It may not be the most popular view going around, but I was among many who were pleased to see the rain come yesterday.
Over the past couple of weeks there had been a noticeable browning of the countryside, and you could almost see the grass withering. In many areas of the country, serious concern was being expressed about the conditions and what that meant for farmers.
However, those who work the land are adept at developing systems to cope with whatever seasonal conditions prevail. What they are mostly powerless to control are the wild fluctuations in product prices and the exchange rate.
The summer dry, high kiwi dollar and drop in returns have led to a significant fall in optimism, particularly among sheep and beef farmers, who are particularly affected with Federated Farmers' latest farm confidence survey showing significant numbers expect returns this year to take a major hit. As if the exchange rate woes weren't enough, income for beef, lamb and wool has taken a major hit.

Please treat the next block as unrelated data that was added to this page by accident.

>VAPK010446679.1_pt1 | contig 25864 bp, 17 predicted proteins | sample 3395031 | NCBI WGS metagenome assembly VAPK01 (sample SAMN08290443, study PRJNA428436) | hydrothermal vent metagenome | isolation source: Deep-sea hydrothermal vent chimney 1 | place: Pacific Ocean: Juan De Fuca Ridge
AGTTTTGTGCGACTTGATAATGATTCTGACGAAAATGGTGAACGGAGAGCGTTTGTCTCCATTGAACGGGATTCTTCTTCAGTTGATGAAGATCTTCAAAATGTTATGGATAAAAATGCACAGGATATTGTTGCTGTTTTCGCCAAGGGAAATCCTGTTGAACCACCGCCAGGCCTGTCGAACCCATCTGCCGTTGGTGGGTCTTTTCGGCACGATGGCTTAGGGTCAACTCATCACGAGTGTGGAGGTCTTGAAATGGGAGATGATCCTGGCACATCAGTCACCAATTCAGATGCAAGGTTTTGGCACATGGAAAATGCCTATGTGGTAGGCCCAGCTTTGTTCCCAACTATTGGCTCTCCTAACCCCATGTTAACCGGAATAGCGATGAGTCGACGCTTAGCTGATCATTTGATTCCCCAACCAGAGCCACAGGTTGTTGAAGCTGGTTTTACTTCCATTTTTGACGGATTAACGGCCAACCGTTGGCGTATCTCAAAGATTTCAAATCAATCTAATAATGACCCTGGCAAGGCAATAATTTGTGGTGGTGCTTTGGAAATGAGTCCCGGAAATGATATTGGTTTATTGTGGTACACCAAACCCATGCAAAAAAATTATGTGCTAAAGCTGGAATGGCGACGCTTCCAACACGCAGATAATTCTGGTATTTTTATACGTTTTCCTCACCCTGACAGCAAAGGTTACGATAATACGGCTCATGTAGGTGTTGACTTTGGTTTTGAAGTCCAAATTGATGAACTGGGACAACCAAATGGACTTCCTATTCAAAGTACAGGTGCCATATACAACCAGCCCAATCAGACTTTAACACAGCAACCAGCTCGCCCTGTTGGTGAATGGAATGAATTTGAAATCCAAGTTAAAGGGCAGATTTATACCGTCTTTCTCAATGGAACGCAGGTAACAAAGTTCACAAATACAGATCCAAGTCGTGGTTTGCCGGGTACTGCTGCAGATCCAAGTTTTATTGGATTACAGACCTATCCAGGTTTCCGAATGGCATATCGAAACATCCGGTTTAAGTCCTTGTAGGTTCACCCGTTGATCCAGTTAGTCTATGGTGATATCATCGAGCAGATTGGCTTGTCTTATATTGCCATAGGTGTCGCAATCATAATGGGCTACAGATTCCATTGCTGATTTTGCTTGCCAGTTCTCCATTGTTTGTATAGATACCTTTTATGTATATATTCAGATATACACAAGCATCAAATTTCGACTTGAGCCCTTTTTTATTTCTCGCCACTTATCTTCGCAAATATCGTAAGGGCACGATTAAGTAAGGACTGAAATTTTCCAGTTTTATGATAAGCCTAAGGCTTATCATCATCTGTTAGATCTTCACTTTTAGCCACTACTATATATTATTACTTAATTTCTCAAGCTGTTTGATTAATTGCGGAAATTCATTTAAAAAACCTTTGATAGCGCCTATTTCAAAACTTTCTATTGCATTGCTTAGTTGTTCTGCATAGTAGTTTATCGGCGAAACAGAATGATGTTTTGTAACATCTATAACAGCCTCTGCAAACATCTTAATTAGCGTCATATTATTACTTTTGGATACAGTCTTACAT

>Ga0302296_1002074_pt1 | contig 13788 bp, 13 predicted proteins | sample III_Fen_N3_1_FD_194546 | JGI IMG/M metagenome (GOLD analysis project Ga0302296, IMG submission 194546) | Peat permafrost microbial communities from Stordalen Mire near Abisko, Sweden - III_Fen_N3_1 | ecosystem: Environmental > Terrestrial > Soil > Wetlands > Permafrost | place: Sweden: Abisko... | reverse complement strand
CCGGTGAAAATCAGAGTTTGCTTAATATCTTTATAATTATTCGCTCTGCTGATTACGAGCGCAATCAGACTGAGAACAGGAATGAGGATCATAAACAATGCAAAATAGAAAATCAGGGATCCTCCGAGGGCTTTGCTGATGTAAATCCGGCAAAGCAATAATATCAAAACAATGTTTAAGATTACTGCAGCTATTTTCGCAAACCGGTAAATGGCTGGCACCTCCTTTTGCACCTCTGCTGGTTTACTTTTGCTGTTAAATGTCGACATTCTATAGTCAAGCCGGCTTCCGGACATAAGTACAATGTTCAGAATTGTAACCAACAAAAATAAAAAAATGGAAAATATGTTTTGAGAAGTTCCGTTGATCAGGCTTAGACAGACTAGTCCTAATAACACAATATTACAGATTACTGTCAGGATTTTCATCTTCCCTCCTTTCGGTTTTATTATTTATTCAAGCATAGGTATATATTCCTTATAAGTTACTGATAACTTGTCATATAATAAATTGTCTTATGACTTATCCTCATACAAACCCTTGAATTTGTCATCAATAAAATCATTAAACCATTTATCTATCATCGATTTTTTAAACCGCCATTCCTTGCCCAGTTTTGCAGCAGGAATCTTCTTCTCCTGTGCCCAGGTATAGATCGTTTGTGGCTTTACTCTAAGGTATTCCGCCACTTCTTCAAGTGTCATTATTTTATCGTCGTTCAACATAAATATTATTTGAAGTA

Dairy remains the more optimistic sector, with improving global prices and payout outlook driving an improvement.
There is some hope for the non-dairy farmers, with Federated Farmers meat and fibre head Jeanette Maxwell talking up the impact of the $65 million Collaboration for Sustainable Growth programme. Beef and Lamb is also looking to invest.
But any returns will be some time off, and farmers need relief now. As Federated Farmers president Bruce Wills says, they can't significantly boost production to offset lower returns.
As the country battles to get some economic activity and generate job growth, our primary industries have the ability to lift us out of the doldrums. But this pessimistic survey result should have us all questioning whether we can rely solely on the Canterbury rebuild to stimulate economic activity.
At a time when so much has been written and said about the Reserve Bank's influence on the economy amid housing market fears, farmers and other industries that rely on export returns are crying out for a dollar that gives them a fair crack in the global market.